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Fed. Judge Orders Redskins Trademark Registrations Cancelled

Redskins owner Dan Snyder claims, "I will never change the name." Well, he may want to consider doing it now.

A federal judge ruled against the team today when he ordered that the Redskins' trademark registrations be canceled.

Washington Redskins Name Dispute

The Washington Redskins, an NFL football team, had its name since 1933. The team has six different trademarks on the name.

As far back as 1972, the team has been under fire for using the name. Many call the name a slur on Native Americans. Despite pressure from the media, Native American groups, and even members of the United States Senate, Redskins owner Dan Snyder repeatedly refused to change the team's name.

In 1992, a group of Native Americans led by Susan Harjo filed a petition to cancel the Redskins' trademark registrations. While the TTAB ruled that the trademarks violated Section 2(a) of the Lanham Act because it "may disparage" Native Americans, the decision was overturned on appeal.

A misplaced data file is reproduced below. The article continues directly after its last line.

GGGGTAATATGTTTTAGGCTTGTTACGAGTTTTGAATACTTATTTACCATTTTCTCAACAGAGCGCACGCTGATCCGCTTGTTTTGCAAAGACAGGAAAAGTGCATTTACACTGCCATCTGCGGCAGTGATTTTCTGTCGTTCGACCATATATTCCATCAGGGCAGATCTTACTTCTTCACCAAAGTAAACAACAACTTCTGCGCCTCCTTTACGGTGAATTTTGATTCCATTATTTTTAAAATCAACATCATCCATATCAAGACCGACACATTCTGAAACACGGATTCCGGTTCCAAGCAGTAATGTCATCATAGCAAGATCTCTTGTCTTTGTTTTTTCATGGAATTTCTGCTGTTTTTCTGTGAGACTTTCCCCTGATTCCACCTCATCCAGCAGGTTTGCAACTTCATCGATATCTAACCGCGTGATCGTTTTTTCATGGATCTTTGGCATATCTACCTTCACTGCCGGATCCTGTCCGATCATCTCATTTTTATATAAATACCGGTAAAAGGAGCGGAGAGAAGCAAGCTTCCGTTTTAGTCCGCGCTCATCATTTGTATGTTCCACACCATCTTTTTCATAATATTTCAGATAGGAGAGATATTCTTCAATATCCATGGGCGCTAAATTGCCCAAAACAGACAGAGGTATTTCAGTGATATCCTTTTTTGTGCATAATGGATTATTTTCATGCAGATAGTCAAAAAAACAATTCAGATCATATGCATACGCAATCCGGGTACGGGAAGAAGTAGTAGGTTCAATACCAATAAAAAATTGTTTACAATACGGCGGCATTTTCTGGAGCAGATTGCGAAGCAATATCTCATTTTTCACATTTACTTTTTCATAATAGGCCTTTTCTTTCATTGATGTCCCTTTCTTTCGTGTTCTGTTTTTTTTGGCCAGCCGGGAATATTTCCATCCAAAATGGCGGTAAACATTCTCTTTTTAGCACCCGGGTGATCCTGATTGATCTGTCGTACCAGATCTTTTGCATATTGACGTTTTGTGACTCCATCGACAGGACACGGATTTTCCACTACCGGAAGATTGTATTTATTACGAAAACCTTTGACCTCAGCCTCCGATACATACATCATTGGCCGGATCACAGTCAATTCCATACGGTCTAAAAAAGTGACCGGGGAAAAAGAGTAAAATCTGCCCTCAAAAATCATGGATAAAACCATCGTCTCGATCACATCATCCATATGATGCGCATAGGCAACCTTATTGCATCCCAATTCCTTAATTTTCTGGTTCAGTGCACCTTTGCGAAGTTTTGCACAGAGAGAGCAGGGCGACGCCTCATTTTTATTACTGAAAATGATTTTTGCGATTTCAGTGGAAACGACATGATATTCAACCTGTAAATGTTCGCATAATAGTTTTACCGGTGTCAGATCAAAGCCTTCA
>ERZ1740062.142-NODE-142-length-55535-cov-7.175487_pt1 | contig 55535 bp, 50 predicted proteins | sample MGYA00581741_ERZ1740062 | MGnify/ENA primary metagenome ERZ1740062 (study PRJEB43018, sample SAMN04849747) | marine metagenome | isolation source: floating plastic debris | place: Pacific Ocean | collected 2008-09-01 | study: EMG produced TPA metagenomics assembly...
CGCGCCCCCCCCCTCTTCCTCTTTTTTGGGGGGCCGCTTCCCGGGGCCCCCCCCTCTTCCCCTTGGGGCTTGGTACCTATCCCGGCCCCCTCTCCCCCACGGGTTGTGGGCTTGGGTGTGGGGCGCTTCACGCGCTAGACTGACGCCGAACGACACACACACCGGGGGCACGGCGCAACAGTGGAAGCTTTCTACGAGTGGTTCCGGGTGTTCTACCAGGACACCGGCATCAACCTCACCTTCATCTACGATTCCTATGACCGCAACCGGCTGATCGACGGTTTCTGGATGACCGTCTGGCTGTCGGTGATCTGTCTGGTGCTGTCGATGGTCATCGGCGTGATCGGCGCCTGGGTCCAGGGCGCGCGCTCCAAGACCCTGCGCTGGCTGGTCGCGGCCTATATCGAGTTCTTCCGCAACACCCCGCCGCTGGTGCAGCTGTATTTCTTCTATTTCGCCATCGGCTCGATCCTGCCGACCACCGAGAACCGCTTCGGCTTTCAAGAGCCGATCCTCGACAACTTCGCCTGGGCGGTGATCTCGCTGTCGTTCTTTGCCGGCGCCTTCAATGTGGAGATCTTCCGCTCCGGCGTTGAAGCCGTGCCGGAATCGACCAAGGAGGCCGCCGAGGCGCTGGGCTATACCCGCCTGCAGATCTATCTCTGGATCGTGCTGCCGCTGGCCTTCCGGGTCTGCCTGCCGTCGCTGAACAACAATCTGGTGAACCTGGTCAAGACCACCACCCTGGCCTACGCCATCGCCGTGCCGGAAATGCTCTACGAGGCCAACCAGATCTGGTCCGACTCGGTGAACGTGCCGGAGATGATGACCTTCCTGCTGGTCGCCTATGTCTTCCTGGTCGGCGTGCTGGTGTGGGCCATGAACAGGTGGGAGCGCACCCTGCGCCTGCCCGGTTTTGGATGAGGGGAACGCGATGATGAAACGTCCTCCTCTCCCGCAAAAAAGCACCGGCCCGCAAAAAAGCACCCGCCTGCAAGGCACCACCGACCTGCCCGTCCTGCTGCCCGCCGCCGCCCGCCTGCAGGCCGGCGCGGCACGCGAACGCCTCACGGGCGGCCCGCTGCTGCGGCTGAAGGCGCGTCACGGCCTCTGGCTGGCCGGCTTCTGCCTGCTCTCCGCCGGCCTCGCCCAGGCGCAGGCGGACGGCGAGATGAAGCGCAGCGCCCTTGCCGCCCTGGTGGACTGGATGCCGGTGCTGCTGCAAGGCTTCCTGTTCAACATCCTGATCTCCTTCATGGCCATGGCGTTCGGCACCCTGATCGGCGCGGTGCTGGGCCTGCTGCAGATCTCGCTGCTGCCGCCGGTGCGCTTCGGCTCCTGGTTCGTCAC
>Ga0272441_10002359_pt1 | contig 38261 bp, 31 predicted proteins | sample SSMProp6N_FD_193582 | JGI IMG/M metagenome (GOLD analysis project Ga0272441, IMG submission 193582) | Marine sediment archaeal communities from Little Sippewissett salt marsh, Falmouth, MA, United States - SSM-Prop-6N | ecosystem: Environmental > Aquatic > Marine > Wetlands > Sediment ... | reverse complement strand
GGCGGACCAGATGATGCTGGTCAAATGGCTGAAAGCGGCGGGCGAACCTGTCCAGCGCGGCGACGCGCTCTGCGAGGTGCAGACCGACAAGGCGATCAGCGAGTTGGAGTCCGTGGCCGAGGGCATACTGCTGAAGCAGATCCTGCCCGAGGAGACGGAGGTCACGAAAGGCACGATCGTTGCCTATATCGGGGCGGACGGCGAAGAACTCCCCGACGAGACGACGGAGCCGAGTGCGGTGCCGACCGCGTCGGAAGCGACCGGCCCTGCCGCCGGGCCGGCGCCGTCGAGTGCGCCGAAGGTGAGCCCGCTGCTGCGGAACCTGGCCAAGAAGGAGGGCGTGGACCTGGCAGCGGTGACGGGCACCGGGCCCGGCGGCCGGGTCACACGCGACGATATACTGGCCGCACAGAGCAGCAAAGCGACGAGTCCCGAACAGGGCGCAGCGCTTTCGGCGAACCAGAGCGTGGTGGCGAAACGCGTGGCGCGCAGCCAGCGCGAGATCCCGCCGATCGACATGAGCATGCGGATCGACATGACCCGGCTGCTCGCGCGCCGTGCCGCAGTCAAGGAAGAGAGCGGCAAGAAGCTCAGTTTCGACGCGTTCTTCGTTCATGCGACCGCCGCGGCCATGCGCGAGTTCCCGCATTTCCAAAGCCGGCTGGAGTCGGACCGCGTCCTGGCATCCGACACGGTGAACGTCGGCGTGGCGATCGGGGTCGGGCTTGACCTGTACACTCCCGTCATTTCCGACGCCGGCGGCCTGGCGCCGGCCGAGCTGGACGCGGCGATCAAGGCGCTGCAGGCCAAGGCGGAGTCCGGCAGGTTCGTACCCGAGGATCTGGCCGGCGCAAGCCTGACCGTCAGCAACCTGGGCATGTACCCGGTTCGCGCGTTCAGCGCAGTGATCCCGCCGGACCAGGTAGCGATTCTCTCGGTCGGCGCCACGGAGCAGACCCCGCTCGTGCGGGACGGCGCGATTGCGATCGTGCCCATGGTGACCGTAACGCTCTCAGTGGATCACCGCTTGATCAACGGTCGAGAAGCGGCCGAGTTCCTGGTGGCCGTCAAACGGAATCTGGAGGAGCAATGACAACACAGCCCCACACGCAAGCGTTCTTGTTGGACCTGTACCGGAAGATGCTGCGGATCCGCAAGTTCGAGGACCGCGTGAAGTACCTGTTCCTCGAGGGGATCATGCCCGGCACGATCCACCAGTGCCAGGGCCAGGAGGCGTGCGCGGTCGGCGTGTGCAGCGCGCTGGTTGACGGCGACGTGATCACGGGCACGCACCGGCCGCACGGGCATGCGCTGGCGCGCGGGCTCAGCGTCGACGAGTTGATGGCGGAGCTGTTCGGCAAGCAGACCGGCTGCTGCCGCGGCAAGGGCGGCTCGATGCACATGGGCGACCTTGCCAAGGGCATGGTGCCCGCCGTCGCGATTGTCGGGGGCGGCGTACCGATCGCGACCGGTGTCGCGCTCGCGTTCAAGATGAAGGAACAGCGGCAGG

Amanda Blackhorse's War

In 2006, a prominent opponent of the Redskin name, Amanda Blackhorse, filed a similar suit against the team with the Trademark Trial and Appeal Board (TTAB) to rescind the team's trademark of the name.

This time, the TTAB again decided that the trademarks violated the Lanham Act and were improperly registered. So, the United States Patent and Trademark Office cancelled six of the team's federal trademark registrations.

The Appeal

The Redskins filed suit to appeal the USPTO's cancellation of its trademark registrations. The team claimed that Section 2(a) of the Lanham Act is void because of vagueness and violated the team's First Amendment rights. The team also claims that the TTAB's order to cancel the registrations was a violation of the Due Process Clause and the Takings Clause of the Fifth Amendment.

In his opinion, U.S. District Court Judge Gerald Bruce Lee upheld the TTAB's order. He declared that the team's First Amendment rights weren't violated because trademark registrations are government speech exempt from free speech scrutiny.

The judge also pointed out that the ruling doesn't require the team to change its name. The only effect is that the team's name no longer has federal trademark protection.

While Blackhorse and her team may be thrilled with this decision, the cancellation of the trademarks will not go into effect until the team has exhausted its appeals. Without a doubt, the Redskins will appeal this decision.

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